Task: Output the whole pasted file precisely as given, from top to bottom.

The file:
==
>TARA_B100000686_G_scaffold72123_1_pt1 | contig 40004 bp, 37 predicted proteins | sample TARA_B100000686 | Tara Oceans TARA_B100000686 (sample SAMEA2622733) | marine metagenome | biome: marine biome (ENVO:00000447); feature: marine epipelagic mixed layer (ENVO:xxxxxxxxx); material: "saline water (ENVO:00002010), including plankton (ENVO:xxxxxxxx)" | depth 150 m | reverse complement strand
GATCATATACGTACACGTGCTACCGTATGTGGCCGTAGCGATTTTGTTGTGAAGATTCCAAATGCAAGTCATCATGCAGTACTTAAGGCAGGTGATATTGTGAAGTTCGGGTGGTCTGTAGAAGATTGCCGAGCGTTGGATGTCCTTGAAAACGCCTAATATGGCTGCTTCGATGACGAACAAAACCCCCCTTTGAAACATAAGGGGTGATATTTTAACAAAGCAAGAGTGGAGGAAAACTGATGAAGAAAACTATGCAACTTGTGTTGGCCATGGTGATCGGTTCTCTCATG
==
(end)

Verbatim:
>TARA_B100000686_G_scaffold72123_1_pt1 | contig 40004 bp, 37 predicted proteins | sample TARA_B100000686 | Tara Oceans TARA_B100000686 (sample SAMEA2622733) | marine metagenome | biome: marine biome (ENVO:00000447); feature: marine epipelagic mixed layer (ENVO:xxxxxxxxx); material: "saline water (ENVO:00002010), including plankton (ENVO:xxxxxxxx)" | depth 150 m | reverse complement strand
GATCATATACGTACACGTGCTACCGTATGTGGCCGTAGCGATTTTGTTGTGAAGATTCCAAATGCAAGTCATCATGCAGTACTTAAGGCAGGTGATATTGTGAAGTTCGGGTGGTCTGTAGAAGATTGCCGAGCGTTGGATGTCCTTGAAAACGCCTAATATGGCTGCTTCGATGACGAACAAAACCCCCCTTTGAAACATAAGGGGTGATATTTTAACAAAGCAAGAGTGGAGGAAAACTGATGAAGAAAACTATGCAACTTGTGTTGGCCATGGTGATCGGTTCTCTCATG